The North Massapequa Fire Department  is a major part of the Pokress family life.  He was involved in just about every facet of the fire service but his passion was rescue-first aid.  The fire department had a competition rescue team, The Witch Doktors (yes, with a K). They were prolific winners on the competition circuit nationally and won the New York State Championship five times with Jack as Co-Captain.  He was also a founding member of the department’s drum and bugle corps which won the New York State championship in only its second year of existence.  That corps was also a prolific winner in parades around the state and Long Island.  He served three five-year terms as a fire commissioner and fifteen years as the fire district secretary.  In 1981 he was elected president of the Association of Fire Districts of Long Island.  He was also a driving force in the creation of the LOSAP (Length of Service Award Program) program to provide pensions to volunteer firefighters in New York State and retain members.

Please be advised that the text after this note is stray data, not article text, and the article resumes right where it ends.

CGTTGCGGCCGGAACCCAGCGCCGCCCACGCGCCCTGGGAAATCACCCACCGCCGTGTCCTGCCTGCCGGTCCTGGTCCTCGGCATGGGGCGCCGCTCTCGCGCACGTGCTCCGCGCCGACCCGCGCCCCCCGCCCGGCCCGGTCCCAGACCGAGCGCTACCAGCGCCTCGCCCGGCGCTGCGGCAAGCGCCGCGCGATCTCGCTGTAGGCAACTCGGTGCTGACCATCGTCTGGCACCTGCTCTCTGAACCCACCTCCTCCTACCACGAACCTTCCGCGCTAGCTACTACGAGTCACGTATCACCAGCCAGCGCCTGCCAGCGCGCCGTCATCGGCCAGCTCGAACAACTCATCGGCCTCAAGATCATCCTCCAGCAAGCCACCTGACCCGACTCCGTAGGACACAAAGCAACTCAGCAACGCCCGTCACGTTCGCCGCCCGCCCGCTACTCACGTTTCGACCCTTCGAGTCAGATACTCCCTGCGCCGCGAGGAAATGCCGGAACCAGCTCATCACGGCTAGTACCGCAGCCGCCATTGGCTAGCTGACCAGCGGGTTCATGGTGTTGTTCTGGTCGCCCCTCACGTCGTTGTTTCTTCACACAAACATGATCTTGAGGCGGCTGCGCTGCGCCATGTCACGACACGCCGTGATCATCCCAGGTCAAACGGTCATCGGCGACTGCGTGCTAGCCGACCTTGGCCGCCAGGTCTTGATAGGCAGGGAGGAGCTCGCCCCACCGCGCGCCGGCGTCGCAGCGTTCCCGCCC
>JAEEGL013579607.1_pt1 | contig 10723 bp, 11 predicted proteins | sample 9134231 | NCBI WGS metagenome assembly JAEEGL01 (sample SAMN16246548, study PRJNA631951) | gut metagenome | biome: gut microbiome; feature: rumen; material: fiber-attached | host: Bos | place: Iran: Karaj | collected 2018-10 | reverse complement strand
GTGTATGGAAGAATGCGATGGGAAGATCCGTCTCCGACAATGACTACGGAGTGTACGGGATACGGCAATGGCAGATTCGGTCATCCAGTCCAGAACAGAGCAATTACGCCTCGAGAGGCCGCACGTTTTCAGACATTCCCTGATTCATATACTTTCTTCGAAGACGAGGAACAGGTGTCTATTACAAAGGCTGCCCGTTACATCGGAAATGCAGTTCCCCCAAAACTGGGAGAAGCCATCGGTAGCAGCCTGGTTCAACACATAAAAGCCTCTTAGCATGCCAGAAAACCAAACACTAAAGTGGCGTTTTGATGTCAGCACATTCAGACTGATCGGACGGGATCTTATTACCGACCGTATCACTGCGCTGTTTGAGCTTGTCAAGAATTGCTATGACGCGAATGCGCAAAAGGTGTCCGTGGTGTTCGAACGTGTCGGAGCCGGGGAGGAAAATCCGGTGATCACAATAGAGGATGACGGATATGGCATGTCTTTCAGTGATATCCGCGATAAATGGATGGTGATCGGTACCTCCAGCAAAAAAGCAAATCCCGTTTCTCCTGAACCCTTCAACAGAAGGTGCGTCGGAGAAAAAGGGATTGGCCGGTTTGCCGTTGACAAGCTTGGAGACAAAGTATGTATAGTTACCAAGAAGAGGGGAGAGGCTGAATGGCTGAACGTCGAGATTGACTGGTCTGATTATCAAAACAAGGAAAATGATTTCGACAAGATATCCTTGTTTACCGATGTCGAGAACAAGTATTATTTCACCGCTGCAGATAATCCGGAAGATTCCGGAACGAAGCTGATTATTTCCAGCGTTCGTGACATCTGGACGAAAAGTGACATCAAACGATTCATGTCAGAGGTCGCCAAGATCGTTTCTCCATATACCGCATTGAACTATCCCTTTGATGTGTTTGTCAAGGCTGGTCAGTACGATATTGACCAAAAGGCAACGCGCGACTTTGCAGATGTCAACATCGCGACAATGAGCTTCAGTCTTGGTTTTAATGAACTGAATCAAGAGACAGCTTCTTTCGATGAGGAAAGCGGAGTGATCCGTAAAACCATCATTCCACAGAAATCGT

Jack took up photography in his teens when his father bought him a Speed Graphic camera.  His passion for photography never waned and has been his profession his entire adult life.  He was the owner, publisher and editor of The Observer newspapers, a chain of weeklies that served the south shore of Nassau County.  He also served on the staff of Congressman Peter King.  
Besides his sons he has three grandchildren and five great-grandchildren.